OTTAWA – Senator Bob Runciman departs the Senate this week with a solid record of legislative accomplishment.
Runciman was appointed to the Senate on January 29, 2010, by then-Prime Minister Stephen Harper. His last day is August 9. In his 71/2 years in the Upper Chamber, he has chaired two committees, including the Legal and Constitutional Affairs committee for the last five-plus years.
“It was a great honour to chair the Legal and Constitutional Affairs committee, which traditionally has been one of the busiest on Parliament Hill,” Runciman said. “And it was a real honour to have the opportunity to work on that committee with people such as Serge Joyal and George Baker, whom I’ve admired for years.”
During his time as Chair, the committee dealt with a number of significant pieces of legislation – a rewriting of the law relating to prostitution, changes to the law governing accused who are found not criminally responsible due to mental illness, major changes to federal election law, the enactment of a federal victims’ bill of rights, and the passage of a law to deal with physician-assisted suicide, along with dozens of other pieces of legislation.
“It was always interesting and frequently emotional, but our committee always got the job done,” Runciman said. “A highlight for me was the release of our report on court delays in June of this year. That was the result of extensive study and I think it can have a real impact if governments listen to what we said.”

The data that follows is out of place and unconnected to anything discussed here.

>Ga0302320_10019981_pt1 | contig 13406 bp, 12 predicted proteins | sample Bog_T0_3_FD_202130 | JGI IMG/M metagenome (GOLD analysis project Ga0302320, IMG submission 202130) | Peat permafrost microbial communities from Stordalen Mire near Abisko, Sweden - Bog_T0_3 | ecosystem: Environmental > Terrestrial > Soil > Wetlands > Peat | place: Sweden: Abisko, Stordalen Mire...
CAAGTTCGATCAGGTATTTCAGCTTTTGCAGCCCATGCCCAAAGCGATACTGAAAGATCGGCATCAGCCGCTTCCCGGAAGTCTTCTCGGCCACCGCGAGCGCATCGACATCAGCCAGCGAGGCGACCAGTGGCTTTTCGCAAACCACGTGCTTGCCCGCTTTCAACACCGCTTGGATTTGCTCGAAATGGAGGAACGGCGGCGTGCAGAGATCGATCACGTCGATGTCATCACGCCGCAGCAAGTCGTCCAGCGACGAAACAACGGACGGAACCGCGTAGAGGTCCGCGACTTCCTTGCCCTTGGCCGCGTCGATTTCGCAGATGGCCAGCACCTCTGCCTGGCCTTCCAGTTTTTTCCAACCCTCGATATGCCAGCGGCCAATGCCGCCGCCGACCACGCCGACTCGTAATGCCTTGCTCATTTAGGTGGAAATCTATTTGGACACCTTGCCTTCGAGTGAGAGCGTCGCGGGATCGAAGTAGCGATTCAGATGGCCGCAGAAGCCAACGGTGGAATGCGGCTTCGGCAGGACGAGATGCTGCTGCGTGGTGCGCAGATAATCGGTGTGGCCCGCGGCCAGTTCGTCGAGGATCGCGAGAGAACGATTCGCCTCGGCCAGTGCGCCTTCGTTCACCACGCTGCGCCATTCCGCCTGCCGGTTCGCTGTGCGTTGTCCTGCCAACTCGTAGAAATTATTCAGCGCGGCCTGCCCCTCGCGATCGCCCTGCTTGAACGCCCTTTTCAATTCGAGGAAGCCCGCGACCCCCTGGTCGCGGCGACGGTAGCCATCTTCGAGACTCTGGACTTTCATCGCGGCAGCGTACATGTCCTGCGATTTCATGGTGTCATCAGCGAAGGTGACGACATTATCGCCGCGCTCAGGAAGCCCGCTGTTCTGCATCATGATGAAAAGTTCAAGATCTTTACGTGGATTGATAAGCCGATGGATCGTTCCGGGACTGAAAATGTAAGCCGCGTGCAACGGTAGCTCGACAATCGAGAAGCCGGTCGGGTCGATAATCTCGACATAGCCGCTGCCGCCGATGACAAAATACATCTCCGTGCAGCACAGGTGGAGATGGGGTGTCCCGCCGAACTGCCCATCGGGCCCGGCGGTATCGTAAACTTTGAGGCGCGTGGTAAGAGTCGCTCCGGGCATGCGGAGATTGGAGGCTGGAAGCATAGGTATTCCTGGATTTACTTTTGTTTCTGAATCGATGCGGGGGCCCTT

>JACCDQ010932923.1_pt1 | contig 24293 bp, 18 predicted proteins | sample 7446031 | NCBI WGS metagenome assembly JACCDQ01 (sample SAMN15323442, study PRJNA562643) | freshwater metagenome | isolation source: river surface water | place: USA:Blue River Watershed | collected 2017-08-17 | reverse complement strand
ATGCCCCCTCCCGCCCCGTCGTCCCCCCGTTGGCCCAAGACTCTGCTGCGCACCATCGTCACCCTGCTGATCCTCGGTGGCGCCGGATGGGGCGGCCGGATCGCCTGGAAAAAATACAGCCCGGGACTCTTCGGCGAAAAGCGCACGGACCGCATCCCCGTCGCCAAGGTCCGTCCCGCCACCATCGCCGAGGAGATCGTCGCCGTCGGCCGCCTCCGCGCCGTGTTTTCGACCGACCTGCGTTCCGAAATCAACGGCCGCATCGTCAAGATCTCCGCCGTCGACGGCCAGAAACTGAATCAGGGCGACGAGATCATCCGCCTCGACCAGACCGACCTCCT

In addition, Runciman sponsored 12 bills that went on to become law, including three of his own. The most recent was an amendment to the Customs Act to streamline reporting procedures for boaters entering or re-entering Canadian waters.
Runciman said he has two big disappointments: the failure to move toward an elected Senate and the failure of his efforts to convince officials to provide appropriate treatment for inmates in the federal prison system who are suffering from serious mental illness, such as the late Ashley Smith.
“I had success at the provincial level as Ontario’s correctional minister, but in Ottawa, it’s been like banging my head against the wall.”
Runciman said he has not decided what comes next, but is adamant he is not retiring.
“There are many areas of public policy where I think I can make a contribution and I intend to do so,” he said.